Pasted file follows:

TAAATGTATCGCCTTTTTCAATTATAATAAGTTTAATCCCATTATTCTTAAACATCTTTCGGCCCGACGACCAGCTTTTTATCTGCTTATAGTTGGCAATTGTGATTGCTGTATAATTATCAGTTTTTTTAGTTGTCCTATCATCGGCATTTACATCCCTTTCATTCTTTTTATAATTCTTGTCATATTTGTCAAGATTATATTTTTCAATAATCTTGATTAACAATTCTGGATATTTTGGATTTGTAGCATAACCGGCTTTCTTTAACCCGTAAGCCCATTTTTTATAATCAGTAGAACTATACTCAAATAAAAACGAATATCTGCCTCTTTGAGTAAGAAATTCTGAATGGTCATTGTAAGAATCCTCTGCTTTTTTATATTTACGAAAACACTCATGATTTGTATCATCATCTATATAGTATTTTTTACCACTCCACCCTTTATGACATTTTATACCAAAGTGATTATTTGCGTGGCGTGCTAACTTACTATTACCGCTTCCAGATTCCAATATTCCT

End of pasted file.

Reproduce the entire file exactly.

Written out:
TAAATGTATCGCCTTTTTCAATTATAATAAGTTTAATCCCATTATTCTTAAACATCTTTCGGCCCGACGACCAGCTTTTTATCTGCTTATAGTTGGCAATTGTGATTGCTGTATAATTATCAGTTTTTTTAGTTGTCCTATCATCGGCATTTACATCCCTTTCATTCTTTTTATAATTCTTGTCATATTTGTCAAGATTATATTTTTCAATAATCTTGATTAACAATTCTGGATATTTTGGATTTGTAGCATAACCGGCTTTCTTTAACCCGTAAGCCCATTTTTTATAATCAGTAGAACTATACTCAAATAAAAACGAATATCTGCCTCTTTGAGTAAGAAATTCTGAATGGTCATTGTAAGAATCCTCTGCTTTTTTATATTTACGAAAACACTCATGATTTGTATCATCATCTATATAGTATTTTTTACCACTCCACCCTTTATGACATTTTATACCAAAGTGATTATTTGCGTGGCGTGCTAACTTACTATTACCGCTTCCAGATTCCAATATTCCT